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How to Manage Your Sugar Intake: A Guide To Natural Vs Artificial Sweeteners

Dr Nandita Iyer busts some myths about sugar, whether the natural forms like jaggery, maple syrup or honey are better options and whether artificial sweeteners are an absolute no-no.

By Nandita Iyer
New Update
sugar alternative

Does your day start with coffee and a dose of dilemma? Everyone knows that sugar is an evil ingredient that has a vice grip on us. We are constantly looking for sugar alternatives from natural sugars like jaggery, honey and maple syrup to low or no-calorie sweeteners like sucralose, aspartame, stevia and monk fruit extract, to somehow reduce the ill effects of consuming sugar. Love for all things natural and the belief that ‘natural’ means ‘healthy’ is deeply ingrained in our Indian DNA. 

There is a strong presumption that if an ingredient comes from natural sources, it is somehow nutritionally far superior to the same ingredient that was a result of processing. Unfortunately, that is not how the food chemistry works. 

How The Body Processes Sugar

The body processes all sugars, whether natural or processed, in the same manner. Essentially, all natural sugars such as various types of jaggery, honey, maple syrup, or agave syrup, are recognised as sugars by the body.

Jaggery and sugar are both made from sugarcane. To make jaggery, sugarcane juice is extracted, clarified, concentrated by boiling and then cooled followed by moulding and storage. Sugar is obtained by extracting sugarcane juice followed by its purification and crystallisation. The crystals are then dried and packaged. Chemically, both jaggery and sugar are a blend of fructose and glucose, jaggery having traces of minerals and vitamins like iron, calcium, phosphorus and potassium. Honey in its raw form is collected from the hives and bottled. It also has the same composition of fructose and sucrose but with an addition of water and trace minerals.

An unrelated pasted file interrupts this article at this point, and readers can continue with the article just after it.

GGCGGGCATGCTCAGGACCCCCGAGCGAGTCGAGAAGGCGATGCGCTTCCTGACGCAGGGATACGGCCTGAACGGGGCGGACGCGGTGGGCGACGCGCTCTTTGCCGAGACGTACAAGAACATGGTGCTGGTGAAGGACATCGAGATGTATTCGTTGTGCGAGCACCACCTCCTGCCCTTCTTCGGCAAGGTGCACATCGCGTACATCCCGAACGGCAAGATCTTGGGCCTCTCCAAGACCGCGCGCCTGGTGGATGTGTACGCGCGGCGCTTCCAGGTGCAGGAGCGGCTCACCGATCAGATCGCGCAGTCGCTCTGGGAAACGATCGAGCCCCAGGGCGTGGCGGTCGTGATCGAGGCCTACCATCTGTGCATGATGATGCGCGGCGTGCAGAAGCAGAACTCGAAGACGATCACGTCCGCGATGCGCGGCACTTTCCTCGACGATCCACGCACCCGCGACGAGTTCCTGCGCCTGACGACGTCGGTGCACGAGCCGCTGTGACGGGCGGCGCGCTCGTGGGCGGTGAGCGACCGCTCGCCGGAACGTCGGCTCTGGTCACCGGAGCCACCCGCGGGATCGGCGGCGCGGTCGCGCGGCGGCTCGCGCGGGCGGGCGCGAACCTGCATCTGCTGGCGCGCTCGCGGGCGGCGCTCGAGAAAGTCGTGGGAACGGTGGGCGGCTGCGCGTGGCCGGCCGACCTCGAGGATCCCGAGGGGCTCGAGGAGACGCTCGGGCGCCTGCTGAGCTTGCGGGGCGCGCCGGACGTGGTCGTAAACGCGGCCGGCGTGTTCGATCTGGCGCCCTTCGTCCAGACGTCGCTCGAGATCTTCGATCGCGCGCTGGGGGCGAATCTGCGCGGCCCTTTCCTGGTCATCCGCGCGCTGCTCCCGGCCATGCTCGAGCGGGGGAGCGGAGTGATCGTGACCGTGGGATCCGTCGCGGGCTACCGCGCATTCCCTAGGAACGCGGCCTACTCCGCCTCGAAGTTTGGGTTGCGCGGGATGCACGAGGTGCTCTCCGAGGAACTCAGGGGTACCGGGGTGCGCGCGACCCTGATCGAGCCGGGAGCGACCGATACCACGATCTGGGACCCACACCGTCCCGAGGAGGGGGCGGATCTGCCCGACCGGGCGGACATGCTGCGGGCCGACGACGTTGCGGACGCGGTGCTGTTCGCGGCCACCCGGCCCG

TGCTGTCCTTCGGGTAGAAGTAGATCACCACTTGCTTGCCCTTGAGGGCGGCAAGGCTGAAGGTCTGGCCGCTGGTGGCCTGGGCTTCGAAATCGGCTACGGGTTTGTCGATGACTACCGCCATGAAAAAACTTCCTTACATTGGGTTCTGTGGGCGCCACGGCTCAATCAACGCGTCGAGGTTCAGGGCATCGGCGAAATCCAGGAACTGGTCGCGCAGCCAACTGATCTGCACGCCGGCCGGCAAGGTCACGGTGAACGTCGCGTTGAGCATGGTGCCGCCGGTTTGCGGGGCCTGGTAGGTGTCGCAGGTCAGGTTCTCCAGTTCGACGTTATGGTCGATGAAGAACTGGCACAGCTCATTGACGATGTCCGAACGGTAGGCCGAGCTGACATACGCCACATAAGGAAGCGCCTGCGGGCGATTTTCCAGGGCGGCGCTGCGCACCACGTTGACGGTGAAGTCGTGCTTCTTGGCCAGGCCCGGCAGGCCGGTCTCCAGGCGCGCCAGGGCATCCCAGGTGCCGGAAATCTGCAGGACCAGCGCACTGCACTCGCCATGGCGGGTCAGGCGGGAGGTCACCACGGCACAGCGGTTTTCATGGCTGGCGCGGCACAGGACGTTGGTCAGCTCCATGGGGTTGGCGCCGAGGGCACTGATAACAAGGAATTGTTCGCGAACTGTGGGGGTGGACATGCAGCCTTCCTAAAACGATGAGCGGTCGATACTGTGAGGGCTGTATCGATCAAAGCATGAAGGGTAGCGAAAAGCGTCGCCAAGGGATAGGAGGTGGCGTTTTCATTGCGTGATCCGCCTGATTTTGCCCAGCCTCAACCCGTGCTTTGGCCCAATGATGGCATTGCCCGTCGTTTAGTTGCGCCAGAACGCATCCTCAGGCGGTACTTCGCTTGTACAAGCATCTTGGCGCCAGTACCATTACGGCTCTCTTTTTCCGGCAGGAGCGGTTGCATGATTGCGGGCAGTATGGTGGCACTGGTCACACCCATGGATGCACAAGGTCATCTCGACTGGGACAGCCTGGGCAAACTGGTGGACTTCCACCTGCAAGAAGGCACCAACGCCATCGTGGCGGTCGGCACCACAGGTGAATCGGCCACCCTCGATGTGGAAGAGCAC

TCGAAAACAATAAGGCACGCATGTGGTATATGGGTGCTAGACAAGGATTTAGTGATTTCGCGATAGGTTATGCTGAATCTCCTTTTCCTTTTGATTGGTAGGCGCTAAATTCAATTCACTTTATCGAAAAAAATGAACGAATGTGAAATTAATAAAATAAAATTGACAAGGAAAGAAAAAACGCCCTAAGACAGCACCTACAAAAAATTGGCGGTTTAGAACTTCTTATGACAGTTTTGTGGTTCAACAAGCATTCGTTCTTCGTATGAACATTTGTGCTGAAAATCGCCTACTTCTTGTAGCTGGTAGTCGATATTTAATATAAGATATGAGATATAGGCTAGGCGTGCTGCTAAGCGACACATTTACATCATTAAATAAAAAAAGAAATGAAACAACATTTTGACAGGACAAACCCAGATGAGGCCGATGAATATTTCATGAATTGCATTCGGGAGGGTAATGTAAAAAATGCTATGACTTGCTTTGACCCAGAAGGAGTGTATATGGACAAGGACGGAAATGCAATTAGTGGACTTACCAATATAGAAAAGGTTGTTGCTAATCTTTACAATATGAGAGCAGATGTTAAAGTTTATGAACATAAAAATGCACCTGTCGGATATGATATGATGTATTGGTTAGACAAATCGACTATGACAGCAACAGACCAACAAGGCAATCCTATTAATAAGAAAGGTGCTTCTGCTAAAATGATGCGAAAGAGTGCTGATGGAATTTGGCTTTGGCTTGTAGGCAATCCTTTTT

The traces of micronutrients in jaggery and honey are absent in regular sugar, but that does not make it a more virtuous option than sugar as in the small quantities that we are expected to consume sugar and its variants, the quantity of micronutrients is also minuscule. No one should be eating jaggery for the iron or honey for its micronutrients. 

Switching from white sugar to other natural sugars will make very little difference unless you also reduce your overall consumption of all sugars. 

ALSO READ: How To Plan For Zero-Effort Healthy Living

Artificial Sweeteners Vs Brown Sugar

Let’s take a quick look at brown sugar. This one is just a cheat version of sugar, having the exact same calories, insulin response and complete lack of micronutrients. While a lot of us like to virtuously ask for brown sugar in cafes with our coffees, it isn’t a healthier option. It is just sugar tossed in molasses to give it a brown colouring, how caramel is added to white bread to make it brown bread, which again manages to fool people that it is a healthier option.